Welcome to Santa Fe, Mr. Secretary. It is exciting to have the head of the U.S. Department of Interior in our state — after all, New Mexico is a state where management of public lands, cultural resources and the affairs of Indian tribes is essential to our daily lives.
Having Secretary of Interior David Bernhardt in Santa Fe offers the opportunity to share our values with this essential organization. The work of Interior impacts every woman, man and child in this state. That’s why it has been troubling to see a series of Interior secretaries who view public lands and their assets as something to exploit rather than preserve.
In New Mexico, public lands are more than a place for industry to stake a claim. There’s room for the business of extracting oil, gas or minerals and for harvesting timber, but those uses cannot come before the protection of land, water and rich cultural treasures.
Currently, federal land use plans across the West are being revised, with the clear signal from above that it’s time to drill baby drill. Since 2017, the Trump administration has offered more than 18.7 million acres across the nation at auction to the oil and gas industry, including 221,000 acres in New Mexico. All of this comes at a cost, both to wild creatures, the people who live near production and our public lands. We need an Interior Department that balances all interests.
As Secretary Bernhardt comes to New Mexico — he’s a guest at the annual meeting of the New Mexico Oil and Gas Association — we hope he also listens to those not involved with the industry his administration so ardently supports.
No one in New Mexico fails to recognize the importance of oil and gas to our economy and to our tax revenues. We have always been a state, however, that balances the drive for profit with the need to protect and preserve. We also understand it is crucial that New Mexico and the country begin transitioning away from fossil fuels for the sake of our planet. The current boom in oil and gas has to be considered in context — as a way to finance the next phase of energy development, one focused on renewable sources of power that do not heat up our planet or pollute land and water. It is crucial that national leaders also understand the stakes.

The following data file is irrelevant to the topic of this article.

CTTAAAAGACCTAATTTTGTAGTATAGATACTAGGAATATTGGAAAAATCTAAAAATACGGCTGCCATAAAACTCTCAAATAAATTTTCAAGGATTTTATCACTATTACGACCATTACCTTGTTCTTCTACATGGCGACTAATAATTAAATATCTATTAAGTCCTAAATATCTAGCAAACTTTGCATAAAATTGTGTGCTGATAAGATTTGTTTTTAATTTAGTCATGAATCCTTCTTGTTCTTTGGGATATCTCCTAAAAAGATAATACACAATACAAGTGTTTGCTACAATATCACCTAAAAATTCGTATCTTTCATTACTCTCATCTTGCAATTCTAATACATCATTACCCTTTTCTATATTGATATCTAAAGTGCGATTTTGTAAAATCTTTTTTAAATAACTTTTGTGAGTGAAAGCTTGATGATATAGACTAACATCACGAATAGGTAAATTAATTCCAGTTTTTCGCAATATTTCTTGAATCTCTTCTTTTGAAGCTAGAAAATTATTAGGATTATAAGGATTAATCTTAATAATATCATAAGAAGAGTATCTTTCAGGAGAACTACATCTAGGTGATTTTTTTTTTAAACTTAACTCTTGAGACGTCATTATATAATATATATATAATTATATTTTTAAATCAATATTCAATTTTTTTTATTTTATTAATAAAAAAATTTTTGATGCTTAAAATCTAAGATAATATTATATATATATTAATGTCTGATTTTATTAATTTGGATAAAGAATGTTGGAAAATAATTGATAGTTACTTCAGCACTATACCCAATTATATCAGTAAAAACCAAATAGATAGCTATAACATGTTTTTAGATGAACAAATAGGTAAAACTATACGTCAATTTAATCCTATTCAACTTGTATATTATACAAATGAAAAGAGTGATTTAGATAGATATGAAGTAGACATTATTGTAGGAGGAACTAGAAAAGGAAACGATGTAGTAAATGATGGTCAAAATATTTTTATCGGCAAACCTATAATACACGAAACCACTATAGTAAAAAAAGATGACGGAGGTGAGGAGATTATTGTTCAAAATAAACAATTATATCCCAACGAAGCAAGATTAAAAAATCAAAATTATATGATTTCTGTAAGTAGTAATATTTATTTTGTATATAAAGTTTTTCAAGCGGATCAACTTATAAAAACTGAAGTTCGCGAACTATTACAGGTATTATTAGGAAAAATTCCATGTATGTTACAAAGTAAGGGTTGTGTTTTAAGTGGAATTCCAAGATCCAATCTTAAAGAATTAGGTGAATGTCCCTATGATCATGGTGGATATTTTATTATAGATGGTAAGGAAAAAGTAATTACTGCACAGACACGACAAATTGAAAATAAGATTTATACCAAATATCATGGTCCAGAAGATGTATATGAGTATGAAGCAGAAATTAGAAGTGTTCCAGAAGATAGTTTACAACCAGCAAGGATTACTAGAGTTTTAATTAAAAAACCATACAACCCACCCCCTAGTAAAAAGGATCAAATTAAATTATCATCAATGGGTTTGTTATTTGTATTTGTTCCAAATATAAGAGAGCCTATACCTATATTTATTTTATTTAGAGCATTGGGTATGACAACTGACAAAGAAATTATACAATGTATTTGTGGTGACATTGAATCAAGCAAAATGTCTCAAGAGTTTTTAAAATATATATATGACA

As Interior secretary, the decisions that Bernhardt makes on behalf of our public lands could mean cleaner air and water, or skies polluted with methane and water fouled with oil and gas byproducts. Important wildlife corridors, where species still adapting to human presence and changing climate need the freedom to move, are being squeezed out. Bernhardt has said wildlife and migration corridors are a priority at Interior, and we look forward to actions that will turn those statements into reality.
In New Mexico, as in other parts of the West, the Interior Department is the key agency in protecting cultural sites. That’s why a one-year moratorium on leasing around Chaco Canyon is so important, a protection of the site that showcases our past. The same consideration should be given to Bears Ears National Monument in Utah; instead of shrinking it, the monument needs to be protected and tribes given say in its management.
His decision on Chaco shows that despite his energy connections — Bernhardt worked as a lobbyist for oil and gas companies — the secretary can listen to broader concerns. Supporting Chaco Cultural Heritage Area Protection Act to offer broader and permanent protection to this significant place would cement his contribution to our state.
In New Mexico, the people understand that the legacy of our public lands must be safeguarded — and that means, in many cases, holding back on unchecked energy development. People here supported the creation of the Río Grande National Monument in the north and the Organ Mountains-Desert Peaks National Monument in the South. We understand that Chaco Canyon is a sacred site, essential to the history and culture of Native peoples, and an irreplaceable treasure for the entire world.
And, Mr. Secretary, the people of New Mexico want a Department of Interior that manages our collective heritage for the public good — with preservation, not profit, as a guiding principle. Otherwise, we risk squandering this magnificant inheritance.